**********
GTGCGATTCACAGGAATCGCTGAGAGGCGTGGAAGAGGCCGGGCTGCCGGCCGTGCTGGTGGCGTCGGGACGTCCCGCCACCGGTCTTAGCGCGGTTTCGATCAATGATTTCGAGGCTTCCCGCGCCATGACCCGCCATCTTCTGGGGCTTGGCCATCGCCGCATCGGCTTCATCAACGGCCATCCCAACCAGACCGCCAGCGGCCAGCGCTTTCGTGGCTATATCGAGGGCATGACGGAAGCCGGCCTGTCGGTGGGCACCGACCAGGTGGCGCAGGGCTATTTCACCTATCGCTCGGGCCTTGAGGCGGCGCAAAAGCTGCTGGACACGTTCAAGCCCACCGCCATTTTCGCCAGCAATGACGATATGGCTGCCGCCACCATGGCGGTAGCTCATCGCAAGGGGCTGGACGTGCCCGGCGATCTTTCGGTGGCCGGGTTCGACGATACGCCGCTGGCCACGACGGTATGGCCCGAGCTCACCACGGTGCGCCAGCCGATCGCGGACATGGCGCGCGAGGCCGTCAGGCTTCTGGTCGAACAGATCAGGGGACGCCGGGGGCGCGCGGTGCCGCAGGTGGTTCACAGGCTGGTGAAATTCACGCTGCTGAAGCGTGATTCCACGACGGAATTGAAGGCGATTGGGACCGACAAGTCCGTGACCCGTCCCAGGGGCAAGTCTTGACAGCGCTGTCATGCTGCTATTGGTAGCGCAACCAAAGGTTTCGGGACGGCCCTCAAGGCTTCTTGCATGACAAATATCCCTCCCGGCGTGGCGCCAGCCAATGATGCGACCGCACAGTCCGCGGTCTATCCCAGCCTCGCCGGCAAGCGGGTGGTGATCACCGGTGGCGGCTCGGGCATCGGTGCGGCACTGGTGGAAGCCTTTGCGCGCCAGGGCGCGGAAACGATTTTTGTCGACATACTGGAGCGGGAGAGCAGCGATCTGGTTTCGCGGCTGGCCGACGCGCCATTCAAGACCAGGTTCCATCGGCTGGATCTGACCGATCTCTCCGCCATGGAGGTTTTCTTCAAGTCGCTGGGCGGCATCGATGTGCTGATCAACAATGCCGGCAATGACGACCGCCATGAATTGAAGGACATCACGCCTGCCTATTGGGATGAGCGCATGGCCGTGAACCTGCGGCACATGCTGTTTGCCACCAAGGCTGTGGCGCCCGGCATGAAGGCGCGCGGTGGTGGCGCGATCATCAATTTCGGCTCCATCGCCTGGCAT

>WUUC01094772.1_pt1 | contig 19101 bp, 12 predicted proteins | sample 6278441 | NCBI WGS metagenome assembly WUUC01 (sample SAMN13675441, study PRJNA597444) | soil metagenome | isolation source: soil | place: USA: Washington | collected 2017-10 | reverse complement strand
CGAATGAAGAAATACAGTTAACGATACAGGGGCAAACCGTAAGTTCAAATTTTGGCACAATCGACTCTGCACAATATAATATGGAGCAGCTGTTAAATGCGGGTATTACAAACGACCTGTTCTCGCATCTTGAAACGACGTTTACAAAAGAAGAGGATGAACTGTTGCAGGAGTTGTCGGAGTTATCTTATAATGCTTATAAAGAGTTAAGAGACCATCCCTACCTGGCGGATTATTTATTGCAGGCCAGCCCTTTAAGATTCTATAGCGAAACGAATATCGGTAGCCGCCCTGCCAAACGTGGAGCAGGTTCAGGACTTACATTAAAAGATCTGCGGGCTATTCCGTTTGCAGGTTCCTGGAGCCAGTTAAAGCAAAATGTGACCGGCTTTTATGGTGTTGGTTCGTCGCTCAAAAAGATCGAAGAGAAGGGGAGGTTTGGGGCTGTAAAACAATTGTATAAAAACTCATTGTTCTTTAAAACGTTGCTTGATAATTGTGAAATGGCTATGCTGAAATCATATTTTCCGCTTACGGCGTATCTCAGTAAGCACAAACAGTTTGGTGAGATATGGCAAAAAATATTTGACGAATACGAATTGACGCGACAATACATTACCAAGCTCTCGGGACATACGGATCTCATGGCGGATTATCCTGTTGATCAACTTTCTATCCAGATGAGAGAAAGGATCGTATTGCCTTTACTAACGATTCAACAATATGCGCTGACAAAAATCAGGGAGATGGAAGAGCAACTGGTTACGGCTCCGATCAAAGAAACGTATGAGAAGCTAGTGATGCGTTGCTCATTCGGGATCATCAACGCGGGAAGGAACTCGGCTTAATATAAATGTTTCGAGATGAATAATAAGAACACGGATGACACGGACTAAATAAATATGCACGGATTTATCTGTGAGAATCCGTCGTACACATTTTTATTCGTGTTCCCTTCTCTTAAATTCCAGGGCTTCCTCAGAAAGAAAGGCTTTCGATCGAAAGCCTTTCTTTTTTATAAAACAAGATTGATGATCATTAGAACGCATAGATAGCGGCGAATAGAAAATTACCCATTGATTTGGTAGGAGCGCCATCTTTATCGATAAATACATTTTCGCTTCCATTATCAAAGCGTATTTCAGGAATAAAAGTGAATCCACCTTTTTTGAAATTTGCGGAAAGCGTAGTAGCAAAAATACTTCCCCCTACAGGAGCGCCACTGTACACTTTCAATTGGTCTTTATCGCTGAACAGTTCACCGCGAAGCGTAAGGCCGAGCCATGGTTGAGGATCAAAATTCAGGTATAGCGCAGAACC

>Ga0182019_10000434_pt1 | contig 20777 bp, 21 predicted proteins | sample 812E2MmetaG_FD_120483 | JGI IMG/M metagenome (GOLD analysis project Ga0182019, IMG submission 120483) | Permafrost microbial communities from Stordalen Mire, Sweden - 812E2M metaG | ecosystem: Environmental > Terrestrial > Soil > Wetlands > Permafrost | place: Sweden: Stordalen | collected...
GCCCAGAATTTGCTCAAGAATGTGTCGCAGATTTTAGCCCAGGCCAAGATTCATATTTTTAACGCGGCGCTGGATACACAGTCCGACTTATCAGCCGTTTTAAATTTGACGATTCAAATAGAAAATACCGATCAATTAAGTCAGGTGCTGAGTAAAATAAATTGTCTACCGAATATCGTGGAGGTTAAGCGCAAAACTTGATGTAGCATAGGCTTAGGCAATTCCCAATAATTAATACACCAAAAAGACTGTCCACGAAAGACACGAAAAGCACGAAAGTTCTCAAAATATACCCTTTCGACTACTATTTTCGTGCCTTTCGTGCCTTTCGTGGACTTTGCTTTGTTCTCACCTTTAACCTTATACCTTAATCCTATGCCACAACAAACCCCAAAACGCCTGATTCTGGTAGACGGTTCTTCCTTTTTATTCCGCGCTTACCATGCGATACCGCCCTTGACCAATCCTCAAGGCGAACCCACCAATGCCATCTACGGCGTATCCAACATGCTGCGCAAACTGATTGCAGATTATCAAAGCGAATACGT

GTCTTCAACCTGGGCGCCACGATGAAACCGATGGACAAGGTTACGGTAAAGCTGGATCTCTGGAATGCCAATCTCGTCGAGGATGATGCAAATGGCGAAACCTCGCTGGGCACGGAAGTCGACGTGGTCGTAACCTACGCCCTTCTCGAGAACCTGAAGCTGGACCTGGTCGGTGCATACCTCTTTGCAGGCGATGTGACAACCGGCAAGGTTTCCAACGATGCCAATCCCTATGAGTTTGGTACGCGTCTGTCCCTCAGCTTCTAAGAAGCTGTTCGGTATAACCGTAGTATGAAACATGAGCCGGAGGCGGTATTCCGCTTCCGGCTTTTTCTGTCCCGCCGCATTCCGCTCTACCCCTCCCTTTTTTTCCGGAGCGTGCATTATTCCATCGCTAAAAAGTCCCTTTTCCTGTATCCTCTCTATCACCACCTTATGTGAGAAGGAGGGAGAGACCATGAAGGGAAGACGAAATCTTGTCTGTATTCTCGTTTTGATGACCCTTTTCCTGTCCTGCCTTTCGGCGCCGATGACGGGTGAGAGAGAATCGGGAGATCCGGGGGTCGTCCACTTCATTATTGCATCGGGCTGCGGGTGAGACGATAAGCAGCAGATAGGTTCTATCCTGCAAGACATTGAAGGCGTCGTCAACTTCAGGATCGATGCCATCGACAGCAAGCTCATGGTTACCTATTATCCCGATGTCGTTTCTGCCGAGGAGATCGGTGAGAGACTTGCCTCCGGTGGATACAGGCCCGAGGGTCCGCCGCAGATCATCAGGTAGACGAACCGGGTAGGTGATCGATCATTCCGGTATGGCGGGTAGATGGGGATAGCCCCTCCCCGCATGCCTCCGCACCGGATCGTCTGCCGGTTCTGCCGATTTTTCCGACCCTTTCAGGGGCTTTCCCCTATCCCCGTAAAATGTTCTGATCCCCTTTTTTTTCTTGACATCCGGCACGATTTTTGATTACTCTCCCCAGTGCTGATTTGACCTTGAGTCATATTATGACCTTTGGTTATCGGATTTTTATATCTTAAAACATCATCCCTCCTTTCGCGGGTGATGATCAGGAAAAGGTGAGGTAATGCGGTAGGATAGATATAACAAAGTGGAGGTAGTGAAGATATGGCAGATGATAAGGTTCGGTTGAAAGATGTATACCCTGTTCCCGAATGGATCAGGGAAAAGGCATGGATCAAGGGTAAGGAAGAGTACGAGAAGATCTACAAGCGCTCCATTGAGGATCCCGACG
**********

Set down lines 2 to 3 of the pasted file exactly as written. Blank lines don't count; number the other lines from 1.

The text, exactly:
>WUUC01094772.1_pt1 | contig 19101 bp, 12 predicted proteins | sample 6278441 | NCBI WGS metagenome assembly WUUC01 (sample SAMN13675441, study PRJNA597444) | soil metagenome | isolation source: soil | place: USA: Washington | collected 2017-10 | reverse complement strand
CGAATGAAGAAATACAGTTAACGATACAGGGGCAAACCGTAAGTTCAAATTTTGGCACAATCGACTCTGCACAATATAATATGGAGCAGCTGTTAAATGCGGGTATTACAAACGACCTGTTCTCGCATCTTGAAACGACGTTTACAAAAGAAGAGGATGAACTGTTGCAGGAGTTGTCGGAGTTATCTTATAATGCTTATAAAGAGTTAAGAGACCATCCCTACCTGGCGGATTATTTATTGCAGGCCAGCCCTTTAAGATTCTATAGCGAAACGAATATCGGTAGCCGCCCTGCCAAACGTGGAGCAGGTTCAGGACTTACATTAAAAGATCTGCGGGCTATTCCGTTTGCAGGTTCCTGGAGCCAGTTAAAGCAAAATGTGACCGGCTTTTATGGTGTTGGTTCGTCGCTCAAAAAGATCGAAGAGAAGGGGAGGTTTGGGGCTGTAAAACAATTGTATAAAAACTCATTGTTCTTTAAAACGTTGCTTGATAATTGTGAAATGGCTATGCTGAAATCATATTTTCCGCTTACGGCGTATCTCAGTAAGCACAAACAGTTTGGTGAGATATGGCAAAAAATATTTGACGAATACGAATTGACGCGACAATACATTACCAAGCTCTCGGGACATACGGATCTCATGGCGGATTATCCTGTTGATCAACTTTCTATCCAGATGAGAGAAAGGATCGTATTGCCTTTACTAACGATTCAACAATATGCGCTGACAAAAATCAGGGAGATGGAAGAGCAACTGGTTACGGCTCCGATCAAAGAAACGTATGAGAAGCTAGTGATGCGTTGCTCATTCGGGATCATCAACGCGGGAAGGAACTCGGCTTAATATAAATGTTTCGAGATGAATAATAAGAACACGGATGACACGGACTAAATAAATATGCACGGATTTATCTGTGAGAATCCGTCGTACACATTTTTATTCGTGTTCCCTTCTCTTAAATTCCAGGGCTTCCTCAGAAAGAAAGGCTTTCGATCGAAAGCCTTTCTTTTTTATAAAACAAGATTGATGATCATTAGAACGCATAGATAGCGGCGAATAGAAAATTACCCATTGATTTGGTAGGAGCGCCATCTTTATCGATAAATACATTTTCGCTTCCATTATCAAAGCGTATTTCAGGAATAAAAGTGAATCCACCTTTTTTGAAATTTGCGGAAAGCGTAGTAGCAAAAATACTTCCCCCTACAGGAGCGCCACTGTACACTTTCAATTGGTCTTTATCGCTGAACAGTTCACCGCGAAGCGTAAGGCCGAGCCATGGTTGAGGATCAAAATTCAGGTATAGCGCAGAACC